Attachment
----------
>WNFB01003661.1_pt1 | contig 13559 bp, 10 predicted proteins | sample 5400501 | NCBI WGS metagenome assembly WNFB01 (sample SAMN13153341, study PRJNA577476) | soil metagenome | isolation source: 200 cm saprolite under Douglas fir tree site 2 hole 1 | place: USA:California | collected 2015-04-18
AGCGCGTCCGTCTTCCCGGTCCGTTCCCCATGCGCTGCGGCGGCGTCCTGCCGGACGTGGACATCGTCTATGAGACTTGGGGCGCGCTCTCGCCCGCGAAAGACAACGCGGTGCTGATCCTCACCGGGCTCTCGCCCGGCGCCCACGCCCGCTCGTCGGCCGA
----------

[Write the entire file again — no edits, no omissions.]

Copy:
>WNFB01003661.1_pt1 | contig 13559 bp, 10 predicted proteins | sample 5400501 | NCBI WGS metagenome assembly WNFB01 (sample SAMN13153341, study PRJNA577476) | soil metagenome | isolation source: 200 cm saprolite under Douglas fir tree site 2 hole 1 | place: USA:California | collected 2015-04-18
AGCGCGTCCGTCTTCCCGGTCCGTTCCCCATGCGCTGCGGCGGCGTCCTGCCGGACGTGGACATCGTCTATGAGACTTGGGGCGCGCTCTCGCCCGCGAAAGACAACGCGGTGCTGATCCTCACCGGGCTCTCGCCCGGCGCCCACGCCCGCTCGTCGGCCGA